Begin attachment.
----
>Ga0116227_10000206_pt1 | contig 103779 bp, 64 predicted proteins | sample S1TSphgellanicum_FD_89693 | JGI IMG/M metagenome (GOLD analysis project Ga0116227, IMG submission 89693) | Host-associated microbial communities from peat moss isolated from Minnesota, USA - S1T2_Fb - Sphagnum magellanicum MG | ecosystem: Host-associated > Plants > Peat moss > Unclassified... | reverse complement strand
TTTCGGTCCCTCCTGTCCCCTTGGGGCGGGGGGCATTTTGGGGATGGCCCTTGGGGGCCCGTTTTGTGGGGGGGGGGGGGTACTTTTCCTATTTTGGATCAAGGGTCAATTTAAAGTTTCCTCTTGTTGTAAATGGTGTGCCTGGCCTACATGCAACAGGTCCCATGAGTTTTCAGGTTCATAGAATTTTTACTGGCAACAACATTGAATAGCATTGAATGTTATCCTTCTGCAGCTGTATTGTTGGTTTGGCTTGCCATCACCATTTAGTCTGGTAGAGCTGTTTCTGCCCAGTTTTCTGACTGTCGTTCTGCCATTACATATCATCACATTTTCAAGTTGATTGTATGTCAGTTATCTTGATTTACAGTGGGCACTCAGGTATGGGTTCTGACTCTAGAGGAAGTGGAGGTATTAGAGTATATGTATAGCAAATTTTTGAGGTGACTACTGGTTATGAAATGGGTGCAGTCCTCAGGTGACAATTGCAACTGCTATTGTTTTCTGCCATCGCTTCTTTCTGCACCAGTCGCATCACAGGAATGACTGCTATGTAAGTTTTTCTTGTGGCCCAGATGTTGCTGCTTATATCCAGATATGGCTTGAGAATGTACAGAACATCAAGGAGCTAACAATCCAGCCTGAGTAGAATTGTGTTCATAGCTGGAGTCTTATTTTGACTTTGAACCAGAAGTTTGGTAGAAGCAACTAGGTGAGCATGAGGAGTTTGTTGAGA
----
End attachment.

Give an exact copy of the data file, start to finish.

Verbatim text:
>Ga0116227_10000206_pt1 | contig 103779 bp, 64 predicted proteins | sample S1TSphgellanicum_FD_89693 | JGI IMG/M metagenome (GOLD analysis project Ga0116227, IMG submission 89693) | Host-associated microbial communities from peat moss isolated from Minnesota, USA - S1T2_Fb - Sphagnum magellanicum MG | ecosystem: Host-associated > Plants > Peat moss > Unclassified... | reverse complement strand
TTTCGGTCCCTCCTGTCCCCTTGGGGCGGGGGGCATTTTGGGGATGGCCCTTGGGGGCCCGTTTTGTGGGGGGGGGGGGGTACTTTTCCTATTTTGGATCAAGGGTCAATTTAAAGTTTCCTCTTGTTGTAAATGGTGTGCCTGGCCTACATGCAACAGGTCCCATGAGTTTTCAGGTTCATAGAATTTTTACTGGCAACAACATTGAATAGCATTGAATGTTATCCTTCTGCAGCTGTATTGTTGGTTTGGCTTGCCATCACCATTTAGTCTGGTAGAGCTGTTTCTGCCCAGTTTTCTGACTGTCGTTCTGCCATTACATATCATCACATTTTCAAGTTGATTGTATGTCAGTTATCTTGATTTACAGTGGGCACTCAGGTATGGGTTCTGACTCTAGAGGAAGTGGAGGTATTAGAGTATATGTATAGCAAATTTTTGAGGTGACTACTGGTTATGAAATGGGTGCAGTCCTCAGGTGACAATTGCAACTGCTATTGTTTTCTGCCATCGCTTCTTTCTGCACCAGTCGCATCACAGGAATGACTGCTATGTAAGTTTTTCTTGTGGCCCAGATGTTGCTGCTTATATCCAGATATGGCTTGAGAATGTACAGAACATCAAGGAGCTAACAATCCAGCCTGAGTAGAATTGTGTTCATAGCTGGAGTCTTATTTTGACTTTGAACCAGAAGTTTGGTAGAAGCAACTAGGTGAGCATGAGGAGTTTGTTGAGA